We hope not.

Agence France-Presse
Google news
“Google shows AFP who is boss” (

Yahoo Buys Flickr

Yahoo Buys FlickrYahoo has whipped out its wildly wedgified wallet and snapped up the online photo-sharing service Flickr, less than a week after launching a beta test of its new blogging tool.

Flickr lets users upload digital photos from computers, PDAs and camera phones, create their own photo albums, post photos to blogs, and store, sort, search and share your photos online.

Joanna Stevens, a spokeswoman for Sunnyvale, Calif.-based Yahoo, confirmed the deal Sunday: “We look forward to working with them for their innovation and product development across the Yahoo Network in the coming months,” she said.

Stevens said Flickr will remain a standalone site for now. The company’s employees, however, will have to up sticks to Sunnyvale later this year.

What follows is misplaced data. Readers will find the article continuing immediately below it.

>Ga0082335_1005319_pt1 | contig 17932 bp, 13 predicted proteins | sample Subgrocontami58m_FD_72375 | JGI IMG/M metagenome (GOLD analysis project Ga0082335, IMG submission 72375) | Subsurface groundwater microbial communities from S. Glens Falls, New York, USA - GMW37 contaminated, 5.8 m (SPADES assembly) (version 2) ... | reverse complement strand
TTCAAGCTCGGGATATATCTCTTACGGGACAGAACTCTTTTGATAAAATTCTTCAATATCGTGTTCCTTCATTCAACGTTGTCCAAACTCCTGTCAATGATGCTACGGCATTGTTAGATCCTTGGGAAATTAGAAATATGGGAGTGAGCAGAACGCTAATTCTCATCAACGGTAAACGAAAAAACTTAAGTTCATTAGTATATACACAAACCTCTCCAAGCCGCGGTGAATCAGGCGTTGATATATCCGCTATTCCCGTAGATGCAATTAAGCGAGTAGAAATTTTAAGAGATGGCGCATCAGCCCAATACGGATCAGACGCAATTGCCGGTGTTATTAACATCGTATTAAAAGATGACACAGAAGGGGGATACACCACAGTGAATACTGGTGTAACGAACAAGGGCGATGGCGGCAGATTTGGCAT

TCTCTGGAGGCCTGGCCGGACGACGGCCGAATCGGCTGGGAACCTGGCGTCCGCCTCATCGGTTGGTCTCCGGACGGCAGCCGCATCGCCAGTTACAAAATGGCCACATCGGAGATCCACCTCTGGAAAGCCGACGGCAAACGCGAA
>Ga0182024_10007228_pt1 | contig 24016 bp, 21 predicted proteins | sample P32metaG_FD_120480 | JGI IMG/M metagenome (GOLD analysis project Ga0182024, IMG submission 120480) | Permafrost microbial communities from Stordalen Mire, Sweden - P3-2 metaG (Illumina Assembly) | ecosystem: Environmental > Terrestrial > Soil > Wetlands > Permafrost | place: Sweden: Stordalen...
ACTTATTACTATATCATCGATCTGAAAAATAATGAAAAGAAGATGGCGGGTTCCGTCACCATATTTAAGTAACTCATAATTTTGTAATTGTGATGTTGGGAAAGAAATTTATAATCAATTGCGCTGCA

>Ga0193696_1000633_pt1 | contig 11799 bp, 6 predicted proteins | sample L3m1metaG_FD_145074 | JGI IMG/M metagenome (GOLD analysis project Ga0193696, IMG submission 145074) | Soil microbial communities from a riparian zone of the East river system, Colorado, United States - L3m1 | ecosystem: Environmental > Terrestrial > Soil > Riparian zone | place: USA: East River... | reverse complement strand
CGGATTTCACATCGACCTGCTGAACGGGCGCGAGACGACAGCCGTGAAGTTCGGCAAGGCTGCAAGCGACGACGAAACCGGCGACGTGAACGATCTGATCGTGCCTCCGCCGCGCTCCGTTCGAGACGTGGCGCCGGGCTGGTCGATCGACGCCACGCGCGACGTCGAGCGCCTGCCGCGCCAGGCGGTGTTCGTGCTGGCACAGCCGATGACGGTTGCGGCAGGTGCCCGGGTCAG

Yahoo’s existing photos hosting and sharing service, Yahoo Photos, will gain features from Flickr, although the two services will remain separate “for the foreseeable future.”

Yahoo Buys FlickrThere will be some early integration, however, with the ability to log into Flickr using a Yahoo ID and password.

According to Caterina Fake, Flickr’s vice president of marketing and community, users of the company’s free and paid-for services will get more space, while prices for professional accounts are expected to fall.

This announcement comes less than a week after Yahoo announced Yahoo 360. This service combines a new blogging tool, along with long-established Yahoo products such as instant messaging, photo storage/sharing and Internet radio.

The service also includes social networking tools for sharing recommendations about places to eat, favourite films, fab music, great clubs (like London’s Offline, for example!) and so on.

The acquisition of Flickr (and parent company Ludicorp Research & Development) and the development of the Yahoo 360 service reflects a growing interest in social networking and blogging services.